Capital matters. Social capital matters more.

shadia.jpgAs I’ve shared about life in the slum, I’ve focused on material things: homes, electricity, water, etc. With that stuff it’s relatively simple to measure the differences between life here and in the West.

But as you may have discerned from the incident with Alia as well as the boys on the train, there are many needs that have nothing to do with the material.

Medical access is a critical issue, and we should have plenty in our neighborhood. There’s a nice hospital across the street from us. Another just a little further down with a very nice diagnostic facility.  Walk a kilometer in one direction and you’ll reach a huge hospital. A kilometer in the other direction and you’ll reach two hospitals, one with beautiful facilities and the other the largest in the state.

Unfortunately, physical proximity isn’t access. That hospital across the street? It’s an costly private establishment. I know no one from my community who has ever used it. Further down the street? Another private hospital, cheap enough that some of our neighbors go there but not others. The nice facility a kilometer away? Of course that’s private and far too expensive for anyone we know.

Both of the big hospitals I described, a kilometer to either side, are public and many of our neighbors go there. But being able to go isn’t necessarily enough. How do you make the decision to go to the hospital? Few of my neighbors have ever had a family member or friend who was a doctor, or who had any systematic medical knowledge. So how do you know when you should wait it out and when it’s urgent? How do you know if it’s okay to wait for an appointment, and when you should rush to the emergency room?

This is why several people we know have died in their homes, not understanding the seriousness of the situation until it was too late.

If you do go, how will you be treated when you get there? In many hospitals there is a tangible difference between patients with means and patients who are poor. I’ve heard horror stories of friends waiting days with their loved one on a cot without an actual doctor seeing them. When the doctor does visit, the interaction may be short. He may not listen to what they have to say or take their concerns seriously.  He may be rude, and we have witnessed doctors yelling at or shaming poor persons. When he does give his opinion he may not share the diagnosis, just hand over a slip of paper with the prescription.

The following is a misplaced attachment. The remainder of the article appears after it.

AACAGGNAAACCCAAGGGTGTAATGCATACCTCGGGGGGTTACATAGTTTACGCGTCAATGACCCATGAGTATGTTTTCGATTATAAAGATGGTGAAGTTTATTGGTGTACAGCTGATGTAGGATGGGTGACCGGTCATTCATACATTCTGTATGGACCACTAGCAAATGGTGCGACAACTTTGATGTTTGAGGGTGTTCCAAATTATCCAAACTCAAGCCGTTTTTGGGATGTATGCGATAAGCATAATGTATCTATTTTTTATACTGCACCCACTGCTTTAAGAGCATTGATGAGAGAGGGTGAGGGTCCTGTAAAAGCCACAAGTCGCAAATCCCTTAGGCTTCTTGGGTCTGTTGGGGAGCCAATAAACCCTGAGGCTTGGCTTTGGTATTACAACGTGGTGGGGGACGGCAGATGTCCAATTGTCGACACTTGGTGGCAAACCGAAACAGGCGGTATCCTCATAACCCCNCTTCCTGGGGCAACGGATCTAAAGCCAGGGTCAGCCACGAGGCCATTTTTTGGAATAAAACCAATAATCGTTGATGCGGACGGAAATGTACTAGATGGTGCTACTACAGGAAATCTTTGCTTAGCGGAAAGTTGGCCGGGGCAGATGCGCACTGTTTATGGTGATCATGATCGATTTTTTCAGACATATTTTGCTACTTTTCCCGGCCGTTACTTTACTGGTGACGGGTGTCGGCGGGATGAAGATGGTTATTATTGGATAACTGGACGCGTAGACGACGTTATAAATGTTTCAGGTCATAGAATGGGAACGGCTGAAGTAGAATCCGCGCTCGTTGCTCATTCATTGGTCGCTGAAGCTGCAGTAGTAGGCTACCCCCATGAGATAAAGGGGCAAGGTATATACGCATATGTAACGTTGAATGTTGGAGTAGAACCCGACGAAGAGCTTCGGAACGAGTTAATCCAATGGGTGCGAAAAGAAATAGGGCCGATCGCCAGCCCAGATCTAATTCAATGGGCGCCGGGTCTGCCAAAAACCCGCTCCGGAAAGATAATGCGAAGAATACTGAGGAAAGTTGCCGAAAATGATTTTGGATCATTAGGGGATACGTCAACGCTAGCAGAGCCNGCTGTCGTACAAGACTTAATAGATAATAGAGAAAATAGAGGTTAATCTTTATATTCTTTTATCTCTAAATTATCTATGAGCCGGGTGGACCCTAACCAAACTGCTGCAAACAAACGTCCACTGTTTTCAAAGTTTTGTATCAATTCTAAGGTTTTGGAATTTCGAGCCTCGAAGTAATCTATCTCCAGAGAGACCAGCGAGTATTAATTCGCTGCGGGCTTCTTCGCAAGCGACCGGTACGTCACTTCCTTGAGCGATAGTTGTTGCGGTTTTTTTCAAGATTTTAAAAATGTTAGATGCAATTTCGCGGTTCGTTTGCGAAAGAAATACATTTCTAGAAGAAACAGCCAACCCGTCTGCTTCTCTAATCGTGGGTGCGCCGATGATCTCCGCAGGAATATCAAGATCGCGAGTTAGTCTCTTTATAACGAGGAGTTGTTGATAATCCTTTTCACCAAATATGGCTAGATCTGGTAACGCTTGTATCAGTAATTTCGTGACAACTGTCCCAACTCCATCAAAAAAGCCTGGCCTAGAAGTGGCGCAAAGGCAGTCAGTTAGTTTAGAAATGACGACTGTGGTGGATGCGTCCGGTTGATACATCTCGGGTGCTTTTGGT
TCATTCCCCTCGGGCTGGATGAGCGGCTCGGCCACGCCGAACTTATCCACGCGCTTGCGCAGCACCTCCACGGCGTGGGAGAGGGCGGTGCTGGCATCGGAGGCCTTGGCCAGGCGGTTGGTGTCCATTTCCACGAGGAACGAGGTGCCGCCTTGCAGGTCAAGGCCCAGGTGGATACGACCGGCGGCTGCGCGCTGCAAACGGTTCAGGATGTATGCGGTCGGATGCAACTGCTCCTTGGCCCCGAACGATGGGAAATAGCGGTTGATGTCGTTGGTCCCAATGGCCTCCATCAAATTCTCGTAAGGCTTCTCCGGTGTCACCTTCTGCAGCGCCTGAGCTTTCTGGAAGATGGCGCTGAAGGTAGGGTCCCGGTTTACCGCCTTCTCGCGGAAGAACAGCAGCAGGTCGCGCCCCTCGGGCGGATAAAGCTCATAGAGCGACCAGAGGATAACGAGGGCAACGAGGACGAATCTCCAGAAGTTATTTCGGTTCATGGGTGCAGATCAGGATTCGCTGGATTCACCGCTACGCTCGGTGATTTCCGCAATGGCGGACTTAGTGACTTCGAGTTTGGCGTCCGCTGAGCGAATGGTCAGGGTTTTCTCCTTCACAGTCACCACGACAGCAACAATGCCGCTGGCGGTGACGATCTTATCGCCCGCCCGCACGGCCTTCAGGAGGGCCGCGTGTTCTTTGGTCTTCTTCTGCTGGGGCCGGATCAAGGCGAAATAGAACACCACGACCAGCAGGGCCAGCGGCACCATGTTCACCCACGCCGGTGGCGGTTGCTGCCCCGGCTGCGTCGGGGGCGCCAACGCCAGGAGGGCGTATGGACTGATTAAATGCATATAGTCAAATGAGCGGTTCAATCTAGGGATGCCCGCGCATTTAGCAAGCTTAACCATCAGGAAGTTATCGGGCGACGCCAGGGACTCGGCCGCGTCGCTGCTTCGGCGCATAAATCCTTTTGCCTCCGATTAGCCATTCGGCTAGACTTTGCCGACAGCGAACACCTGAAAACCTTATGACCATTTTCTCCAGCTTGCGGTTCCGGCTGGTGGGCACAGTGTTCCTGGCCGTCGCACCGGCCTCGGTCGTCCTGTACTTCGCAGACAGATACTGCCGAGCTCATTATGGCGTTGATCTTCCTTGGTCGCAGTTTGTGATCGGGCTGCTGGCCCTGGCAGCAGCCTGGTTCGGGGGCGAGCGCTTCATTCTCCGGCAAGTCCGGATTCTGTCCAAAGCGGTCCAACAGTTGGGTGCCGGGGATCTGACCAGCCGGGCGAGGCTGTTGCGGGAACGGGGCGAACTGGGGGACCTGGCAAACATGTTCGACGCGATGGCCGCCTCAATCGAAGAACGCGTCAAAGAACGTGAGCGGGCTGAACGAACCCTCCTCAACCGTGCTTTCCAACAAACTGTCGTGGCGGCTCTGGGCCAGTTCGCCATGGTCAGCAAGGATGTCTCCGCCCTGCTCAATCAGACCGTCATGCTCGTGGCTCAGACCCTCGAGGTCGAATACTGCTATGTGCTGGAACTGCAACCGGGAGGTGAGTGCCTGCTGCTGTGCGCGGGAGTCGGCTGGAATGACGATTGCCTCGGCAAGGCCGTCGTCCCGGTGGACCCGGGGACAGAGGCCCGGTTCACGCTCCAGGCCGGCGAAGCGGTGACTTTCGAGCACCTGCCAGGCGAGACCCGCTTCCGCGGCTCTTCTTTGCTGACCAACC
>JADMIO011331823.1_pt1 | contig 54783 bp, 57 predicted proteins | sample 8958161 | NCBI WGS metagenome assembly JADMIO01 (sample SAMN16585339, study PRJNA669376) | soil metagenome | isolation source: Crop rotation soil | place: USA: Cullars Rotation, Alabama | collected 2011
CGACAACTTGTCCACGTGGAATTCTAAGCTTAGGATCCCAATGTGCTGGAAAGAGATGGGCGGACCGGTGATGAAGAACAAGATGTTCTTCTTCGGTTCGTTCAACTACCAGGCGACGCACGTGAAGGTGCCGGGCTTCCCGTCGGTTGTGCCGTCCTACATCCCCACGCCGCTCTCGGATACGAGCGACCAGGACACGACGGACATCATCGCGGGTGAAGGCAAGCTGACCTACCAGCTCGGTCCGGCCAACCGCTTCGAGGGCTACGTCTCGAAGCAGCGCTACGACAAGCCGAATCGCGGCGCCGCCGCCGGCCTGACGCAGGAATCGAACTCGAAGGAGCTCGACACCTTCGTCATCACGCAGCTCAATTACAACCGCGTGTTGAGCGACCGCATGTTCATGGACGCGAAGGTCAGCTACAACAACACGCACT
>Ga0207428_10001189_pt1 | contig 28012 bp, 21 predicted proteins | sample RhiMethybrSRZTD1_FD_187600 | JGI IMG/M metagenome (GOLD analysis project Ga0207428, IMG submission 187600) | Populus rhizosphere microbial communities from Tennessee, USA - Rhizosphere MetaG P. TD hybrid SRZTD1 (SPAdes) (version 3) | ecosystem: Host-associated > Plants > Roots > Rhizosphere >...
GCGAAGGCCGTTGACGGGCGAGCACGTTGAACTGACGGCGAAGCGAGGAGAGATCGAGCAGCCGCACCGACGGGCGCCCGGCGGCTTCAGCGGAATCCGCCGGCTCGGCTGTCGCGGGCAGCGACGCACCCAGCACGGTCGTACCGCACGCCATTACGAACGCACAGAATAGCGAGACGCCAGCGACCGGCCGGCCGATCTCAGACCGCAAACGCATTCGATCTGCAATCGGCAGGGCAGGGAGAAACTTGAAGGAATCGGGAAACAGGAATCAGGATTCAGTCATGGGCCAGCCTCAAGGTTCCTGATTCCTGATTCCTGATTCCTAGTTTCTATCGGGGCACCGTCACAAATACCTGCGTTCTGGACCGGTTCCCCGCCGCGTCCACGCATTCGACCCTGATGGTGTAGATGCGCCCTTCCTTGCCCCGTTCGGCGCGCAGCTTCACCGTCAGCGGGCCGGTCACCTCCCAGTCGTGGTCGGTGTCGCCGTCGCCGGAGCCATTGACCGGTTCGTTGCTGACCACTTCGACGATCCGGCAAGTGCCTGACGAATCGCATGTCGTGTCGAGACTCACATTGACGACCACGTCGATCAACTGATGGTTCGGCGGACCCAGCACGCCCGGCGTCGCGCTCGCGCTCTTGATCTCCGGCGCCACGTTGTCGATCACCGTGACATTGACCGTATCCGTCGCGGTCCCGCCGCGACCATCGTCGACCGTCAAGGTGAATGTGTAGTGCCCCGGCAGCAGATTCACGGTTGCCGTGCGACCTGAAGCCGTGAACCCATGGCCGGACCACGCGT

A close friend of mine in the slum was going to doctors for four years, on medication for most of that time, before I met him and was able to tell him that he had bipolar disorder. No one had ever told him the name of his own disease.

Abusive treatment at the hands of a doctor, including physical slapping, is why one young neighbor of ours refused to go to the hospital for her second child. That second baby, without medical attention, died 30 minutes after he was born.

This is what it means to lack social capital. Those of us who grew up in middle-class homes, who take general medical knowledge for granted, who have friends and family we can ask for advice, who don’t make life-and-death decisions based on what we can afford, who expect to be treated just like everyone else….we don’t realize how important social capital is.

Take everything I shared about lacking the social capital to receive adequate medical care and apply it to every other aspect of life.

Where do you send your kids to school? Are you in the right neighborhood? Can you afford the good school? Can you help your kid with their work? What advice can you give them about college? Do you have friends and family members that can give a hand? If their teacher mistreats them, if the school discriminates against them, can you stand up for their rights? Does the school staff know this and thus avoid mistreatment, or do they expect you to be vulnerable and powerless?

How do you apply for a government program? Can you even get to the office? Will they give you the time of day while you’re there? Will they deny the validity of your application? If so, will you know how to fight it? Can you even read the forms?

Do you have access to a bank? Can you open an account? If they tell you to sign something, can you read what you’re signing? If someone defrauds you, how will you even know?

Who do you talk to when you need a job, who are your connections? When you get in trouble with the police, do you have resources to advocate for you? If you have a relationship issue, do you have people who can help? If your neighborhood is polluted, or is going to be torn down, do you know your rights and do you have the capacity to fight for them?

That’s social capital. And in many realms of life, my friends in the slum lack it.

One thought on “Capital matters. Social capital matters more.

  1. Oscar Delaney

    Thanks Stranger. I think rich people (myself included sometimes) often idealise a life of poverty as at least being relationally rich where people live in tight-knit communities spending plenty of time with their neighbours, while we in the West can be independent, isolated and lonely. But living in very densely populated areas and seeing neighbours frequently doesn’t necessarily mean one is good friends with them. Though perhaps this is a bit of cultural chauvinism on my part as just because I didn’t see adults there recreating and socialising in ways that I did – playing strategic games, intellectually enlightened conversation, reflective listening – doesn’t mean deep friendships were absent. A good point though that regardless of relationships within the community, lacking friends in professional jobs and powerful places makes life hard. I wonder how much of the value you provide to the slum is in the form of all your medical/educational/legal/financial connections.


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